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No, the new COVID-19 vaccine won’t alter your DNA: Facts don’t support widely shared misinformation – OregonLive

Several vaccine vials are seen

The Moderna and Pfizer vaccine candidates that began phase 3 testing in July both use mRNA. Such vaccines are a new and unproven technology that experts say offer an easier and faster way to produce vaccines compared to traditional methods.Ted S. Warren | AP Photo

The Associated Press checks out some of the most popular but completely untrue stories and visuals of the week. This one is bogus, even though it was shared widely on social media. Here are the facts:

CLAIM: The new vaccine for COVID-19 will be the first of its kind ever. It will be an “MRna vaccine” which will literally alter your DNA. It will wrap itself into your system. You will essentially become a genetically modified human being.

THE FACTS: Experts say mRNA vaccines do not alter your DNA.

As researchers work to test vaccines to stop the spread of COVID-19, social media posts are sharing misinformation to sow doubt even before they become available to the public. The posts on Facebook, Twitter and Instagram suggest that a new coronavirus mRNA vaccine will genetically modify humans.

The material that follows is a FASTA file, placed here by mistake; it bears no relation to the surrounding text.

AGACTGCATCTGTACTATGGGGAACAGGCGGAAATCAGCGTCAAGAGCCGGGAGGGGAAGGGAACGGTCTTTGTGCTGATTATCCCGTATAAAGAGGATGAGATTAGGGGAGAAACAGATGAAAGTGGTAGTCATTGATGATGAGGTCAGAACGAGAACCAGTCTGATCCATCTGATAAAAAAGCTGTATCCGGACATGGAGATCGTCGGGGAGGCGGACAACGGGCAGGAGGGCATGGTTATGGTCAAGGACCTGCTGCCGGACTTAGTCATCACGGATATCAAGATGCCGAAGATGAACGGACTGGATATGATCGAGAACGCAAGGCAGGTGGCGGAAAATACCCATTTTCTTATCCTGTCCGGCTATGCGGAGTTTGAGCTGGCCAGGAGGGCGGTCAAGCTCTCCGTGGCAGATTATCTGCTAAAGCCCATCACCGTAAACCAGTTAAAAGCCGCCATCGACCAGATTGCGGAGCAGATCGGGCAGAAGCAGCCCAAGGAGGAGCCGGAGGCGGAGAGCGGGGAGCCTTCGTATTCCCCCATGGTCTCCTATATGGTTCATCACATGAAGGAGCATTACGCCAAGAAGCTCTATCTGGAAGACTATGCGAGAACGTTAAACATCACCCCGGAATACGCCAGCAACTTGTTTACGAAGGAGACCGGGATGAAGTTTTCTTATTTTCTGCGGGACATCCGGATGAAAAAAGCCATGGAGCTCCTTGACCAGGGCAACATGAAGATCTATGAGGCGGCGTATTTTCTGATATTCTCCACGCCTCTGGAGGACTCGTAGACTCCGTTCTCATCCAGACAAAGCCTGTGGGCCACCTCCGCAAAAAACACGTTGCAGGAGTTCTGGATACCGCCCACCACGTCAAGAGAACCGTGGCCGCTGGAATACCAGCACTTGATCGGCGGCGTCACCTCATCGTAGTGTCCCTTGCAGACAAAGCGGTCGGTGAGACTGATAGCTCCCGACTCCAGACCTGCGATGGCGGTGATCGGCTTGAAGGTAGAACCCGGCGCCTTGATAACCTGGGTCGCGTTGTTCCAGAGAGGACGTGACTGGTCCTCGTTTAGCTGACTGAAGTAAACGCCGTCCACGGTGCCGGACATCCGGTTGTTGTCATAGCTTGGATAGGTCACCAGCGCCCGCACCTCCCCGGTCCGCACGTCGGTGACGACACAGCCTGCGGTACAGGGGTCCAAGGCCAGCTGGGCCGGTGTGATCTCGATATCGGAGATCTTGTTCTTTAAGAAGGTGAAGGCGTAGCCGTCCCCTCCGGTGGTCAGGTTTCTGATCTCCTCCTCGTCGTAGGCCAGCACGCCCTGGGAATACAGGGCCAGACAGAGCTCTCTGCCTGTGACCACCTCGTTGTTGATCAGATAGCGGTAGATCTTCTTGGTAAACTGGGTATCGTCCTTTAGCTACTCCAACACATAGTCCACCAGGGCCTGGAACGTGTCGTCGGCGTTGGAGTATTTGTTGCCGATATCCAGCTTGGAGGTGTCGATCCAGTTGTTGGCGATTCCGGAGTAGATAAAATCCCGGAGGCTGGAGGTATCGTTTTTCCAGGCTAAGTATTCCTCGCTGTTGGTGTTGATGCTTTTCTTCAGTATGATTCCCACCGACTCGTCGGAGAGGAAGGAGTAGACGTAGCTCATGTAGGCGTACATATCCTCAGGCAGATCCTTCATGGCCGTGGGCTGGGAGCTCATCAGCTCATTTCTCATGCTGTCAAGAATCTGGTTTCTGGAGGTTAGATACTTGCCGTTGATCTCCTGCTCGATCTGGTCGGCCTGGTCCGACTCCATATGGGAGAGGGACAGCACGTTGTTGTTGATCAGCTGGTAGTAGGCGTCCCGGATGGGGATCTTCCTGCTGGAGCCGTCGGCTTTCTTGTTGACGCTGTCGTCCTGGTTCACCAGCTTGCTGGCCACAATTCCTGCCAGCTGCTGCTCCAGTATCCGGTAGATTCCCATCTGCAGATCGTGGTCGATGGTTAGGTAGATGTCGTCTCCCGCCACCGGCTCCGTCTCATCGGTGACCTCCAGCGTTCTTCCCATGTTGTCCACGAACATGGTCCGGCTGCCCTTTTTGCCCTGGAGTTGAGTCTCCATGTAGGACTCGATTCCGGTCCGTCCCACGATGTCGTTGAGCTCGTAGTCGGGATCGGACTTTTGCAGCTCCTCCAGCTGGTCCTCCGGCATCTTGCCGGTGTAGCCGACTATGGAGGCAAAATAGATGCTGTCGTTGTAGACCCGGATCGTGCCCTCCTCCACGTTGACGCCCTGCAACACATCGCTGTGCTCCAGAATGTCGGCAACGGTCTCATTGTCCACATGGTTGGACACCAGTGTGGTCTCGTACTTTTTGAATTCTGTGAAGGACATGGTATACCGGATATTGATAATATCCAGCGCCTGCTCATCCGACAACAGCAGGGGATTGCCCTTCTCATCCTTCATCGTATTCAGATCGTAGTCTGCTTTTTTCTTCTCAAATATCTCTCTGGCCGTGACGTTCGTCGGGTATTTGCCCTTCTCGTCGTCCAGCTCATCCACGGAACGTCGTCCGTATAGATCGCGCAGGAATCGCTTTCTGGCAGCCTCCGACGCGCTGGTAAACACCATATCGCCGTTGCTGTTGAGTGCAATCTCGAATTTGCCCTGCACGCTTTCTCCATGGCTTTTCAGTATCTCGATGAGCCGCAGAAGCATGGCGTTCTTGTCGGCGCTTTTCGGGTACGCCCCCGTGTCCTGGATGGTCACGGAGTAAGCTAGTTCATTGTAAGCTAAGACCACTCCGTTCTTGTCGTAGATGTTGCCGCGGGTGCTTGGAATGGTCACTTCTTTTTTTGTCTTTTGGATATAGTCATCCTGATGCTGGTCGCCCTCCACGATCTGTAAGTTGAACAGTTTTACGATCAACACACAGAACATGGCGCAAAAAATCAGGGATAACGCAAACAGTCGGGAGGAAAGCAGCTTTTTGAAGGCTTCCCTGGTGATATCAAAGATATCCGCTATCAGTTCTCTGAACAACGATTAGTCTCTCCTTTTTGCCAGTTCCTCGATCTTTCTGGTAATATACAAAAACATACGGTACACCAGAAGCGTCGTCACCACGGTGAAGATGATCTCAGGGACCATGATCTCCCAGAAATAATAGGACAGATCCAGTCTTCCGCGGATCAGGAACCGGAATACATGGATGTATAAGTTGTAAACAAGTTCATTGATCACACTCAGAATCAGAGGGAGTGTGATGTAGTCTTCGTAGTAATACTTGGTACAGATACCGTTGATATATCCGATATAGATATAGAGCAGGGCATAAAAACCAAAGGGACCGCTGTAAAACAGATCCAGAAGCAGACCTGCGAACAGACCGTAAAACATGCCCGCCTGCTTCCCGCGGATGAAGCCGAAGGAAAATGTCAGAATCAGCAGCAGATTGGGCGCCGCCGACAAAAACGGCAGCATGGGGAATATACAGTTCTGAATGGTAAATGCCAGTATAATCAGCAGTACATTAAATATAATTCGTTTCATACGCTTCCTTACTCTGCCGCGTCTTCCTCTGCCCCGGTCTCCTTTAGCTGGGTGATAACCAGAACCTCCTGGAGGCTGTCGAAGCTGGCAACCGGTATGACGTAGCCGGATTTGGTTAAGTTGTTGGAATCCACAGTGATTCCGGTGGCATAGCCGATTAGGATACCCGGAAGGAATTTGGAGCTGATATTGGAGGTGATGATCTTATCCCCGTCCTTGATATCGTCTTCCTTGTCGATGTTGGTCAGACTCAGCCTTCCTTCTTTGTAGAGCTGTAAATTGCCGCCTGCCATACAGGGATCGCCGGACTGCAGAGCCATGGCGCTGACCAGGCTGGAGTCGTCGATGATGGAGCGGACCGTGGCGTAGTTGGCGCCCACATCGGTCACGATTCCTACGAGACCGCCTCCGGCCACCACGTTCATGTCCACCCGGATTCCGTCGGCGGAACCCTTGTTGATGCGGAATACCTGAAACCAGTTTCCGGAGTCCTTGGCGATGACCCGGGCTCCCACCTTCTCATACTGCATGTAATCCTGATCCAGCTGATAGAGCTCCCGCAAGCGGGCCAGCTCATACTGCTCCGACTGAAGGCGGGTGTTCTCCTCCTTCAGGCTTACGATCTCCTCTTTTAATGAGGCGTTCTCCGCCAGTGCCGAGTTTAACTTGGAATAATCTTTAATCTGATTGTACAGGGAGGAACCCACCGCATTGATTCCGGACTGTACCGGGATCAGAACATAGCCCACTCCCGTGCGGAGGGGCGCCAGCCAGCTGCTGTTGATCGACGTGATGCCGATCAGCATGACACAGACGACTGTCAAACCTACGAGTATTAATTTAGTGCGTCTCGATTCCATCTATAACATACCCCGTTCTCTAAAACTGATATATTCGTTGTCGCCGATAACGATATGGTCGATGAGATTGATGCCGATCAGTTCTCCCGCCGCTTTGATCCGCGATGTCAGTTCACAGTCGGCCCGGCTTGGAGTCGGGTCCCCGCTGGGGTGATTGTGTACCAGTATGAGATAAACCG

The Moderna and Pfizer vaccine candidates that began phase 3 testing in July both use mRNA. Such vaccines are a new and unproven technology that experts say offer an easier and faster way to produce vaccines compared to traditional methods.

They work by introducing a messenger RNA molecule into your body, which causes cells to produce a protein that resembles one of the viral proteins that make up SARS-CoV-2, said Brent R. Stockwell, a Columbia University biology and chemistry professor.

“Your immune cells then recognize this viral protein and generate an immune response against it, primarily by generating antibodies that recognize the viral protein,” he said in an email.

While there are other concerns with mRNA vaccines, such as the degree and length of protection and possible side effects, Stockwell said, modifying DNA is not one of them.

Dr. Dan Culver, a lung specialist at Cleveland Clinic, agreed it’s not possible for an mRNA vaccine to alter your DNA. “This cannot change your genetic makeup,” he said. “The time that this RNA survives in the cells is relatively brief in the span of hours. What you are really doing is sticking a recipe card into the cell making protein for a few hours.”

— Beatrice Dupuy

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